Only one was allowed in, and rightly so. Although the two common types look similar, they are about as closely related as birds and bats (not very). Sweet chestnuts, Castanea sativa, are delicious and nutritious while the horse chestnuts, Aesculus hippocastanum, will give you diarrhoea or worse.
But don’t fear, they are easy to tell apart. The good variety have a distinct spike on top, while the ones to avoid are bulbous and misshapen.
In any case, you’ll know you’ve got it wrong if your chestnuts taste distinctly bitter, making it unlikely you’ll eat enough to get too sick. The perception of bitter taste is an adaptation specially to help us to avoid toxic compounds which might be naturally occurring in a food, or a byproduct of rotting. Unfortunately the system is not perfect – some bitter foods like spinach and grapefruit are good for you, while some really nasty ones like the death cap mushroom taste fine – but it will at least help you pick the right chestnuts.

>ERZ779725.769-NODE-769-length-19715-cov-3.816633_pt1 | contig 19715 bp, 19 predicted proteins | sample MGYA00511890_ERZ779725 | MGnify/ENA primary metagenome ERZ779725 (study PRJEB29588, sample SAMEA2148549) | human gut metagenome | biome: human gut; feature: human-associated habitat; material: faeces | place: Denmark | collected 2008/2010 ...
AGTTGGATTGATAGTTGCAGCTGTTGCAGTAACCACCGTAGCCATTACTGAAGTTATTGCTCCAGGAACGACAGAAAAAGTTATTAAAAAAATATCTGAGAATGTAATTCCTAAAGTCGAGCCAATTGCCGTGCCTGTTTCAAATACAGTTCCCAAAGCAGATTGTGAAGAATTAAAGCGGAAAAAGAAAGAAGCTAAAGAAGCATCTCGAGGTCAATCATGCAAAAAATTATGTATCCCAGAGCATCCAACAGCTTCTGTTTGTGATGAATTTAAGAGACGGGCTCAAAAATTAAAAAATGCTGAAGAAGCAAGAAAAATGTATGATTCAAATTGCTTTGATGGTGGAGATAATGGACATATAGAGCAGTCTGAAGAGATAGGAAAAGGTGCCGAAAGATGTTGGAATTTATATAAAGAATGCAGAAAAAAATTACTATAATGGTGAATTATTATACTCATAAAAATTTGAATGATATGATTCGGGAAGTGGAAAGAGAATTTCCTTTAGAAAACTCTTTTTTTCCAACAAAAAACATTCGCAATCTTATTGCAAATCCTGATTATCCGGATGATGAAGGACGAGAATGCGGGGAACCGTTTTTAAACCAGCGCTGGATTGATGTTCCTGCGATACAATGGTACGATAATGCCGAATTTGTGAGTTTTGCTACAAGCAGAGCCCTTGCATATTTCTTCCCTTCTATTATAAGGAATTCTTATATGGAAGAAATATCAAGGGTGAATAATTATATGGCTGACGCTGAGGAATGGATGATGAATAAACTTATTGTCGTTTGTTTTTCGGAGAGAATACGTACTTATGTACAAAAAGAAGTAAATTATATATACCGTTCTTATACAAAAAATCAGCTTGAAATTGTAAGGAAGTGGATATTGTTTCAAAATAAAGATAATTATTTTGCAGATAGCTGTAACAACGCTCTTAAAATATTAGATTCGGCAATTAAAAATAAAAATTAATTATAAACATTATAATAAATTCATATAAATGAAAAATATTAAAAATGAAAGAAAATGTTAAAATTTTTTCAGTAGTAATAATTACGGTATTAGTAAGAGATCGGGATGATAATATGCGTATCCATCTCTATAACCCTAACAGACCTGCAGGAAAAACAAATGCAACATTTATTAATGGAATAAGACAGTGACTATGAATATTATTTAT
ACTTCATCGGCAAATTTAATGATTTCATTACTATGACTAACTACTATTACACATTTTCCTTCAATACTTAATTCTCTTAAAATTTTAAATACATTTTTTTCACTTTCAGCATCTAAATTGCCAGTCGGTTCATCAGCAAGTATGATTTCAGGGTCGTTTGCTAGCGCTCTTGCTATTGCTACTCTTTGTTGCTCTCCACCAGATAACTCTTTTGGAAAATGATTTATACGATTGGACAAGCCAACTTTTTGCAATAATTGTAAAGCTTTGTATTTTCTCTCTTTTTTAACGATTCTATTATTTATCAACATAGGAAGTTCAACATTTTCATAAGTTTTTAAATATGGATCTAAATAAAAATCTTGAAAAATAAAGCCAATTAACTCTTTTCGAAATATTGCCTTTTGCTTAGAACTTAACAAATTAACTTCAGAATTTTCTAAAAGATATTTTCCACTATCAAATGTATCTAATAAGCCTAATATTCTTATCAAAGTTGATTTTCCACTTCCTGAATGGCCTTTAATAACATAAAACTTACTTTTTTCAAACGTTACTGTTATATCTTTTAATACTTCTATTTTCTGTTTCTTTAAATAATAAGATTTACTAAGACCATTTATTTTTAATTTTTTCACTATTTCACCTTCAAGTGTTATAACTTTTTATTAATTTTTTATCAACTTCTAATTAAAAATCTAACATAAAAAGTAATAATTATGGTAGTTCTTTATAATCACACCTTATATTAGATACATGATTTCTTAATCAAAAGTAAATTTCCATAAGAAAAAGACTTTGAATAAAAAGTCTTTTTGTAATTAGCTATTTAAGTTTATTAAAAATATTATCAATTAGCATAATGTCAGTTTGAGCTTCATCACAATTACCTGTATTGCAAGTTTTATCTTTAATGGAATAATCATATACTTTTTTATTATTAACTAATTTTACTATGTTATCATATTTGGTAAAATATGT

Gathering these was made memorable by two kids who were completely intrigued by what I was doing. They left, and a few minutes later came whizzing down the hill with some nuts they had found, asking how to cook them. I have added the trees I found to the Food and Fruit Share Map, but I may have got the last ones for the season.
To prepare them, cut crosses in the skin of the chestnut then roast on a tray for 30 minutes at 200°. Piercing the skin allows water vapour to escape as the nut warms up, and making a cross shape makes them much easier to peel.
They went down a treat in my office, and were so easy. Well worth doing again.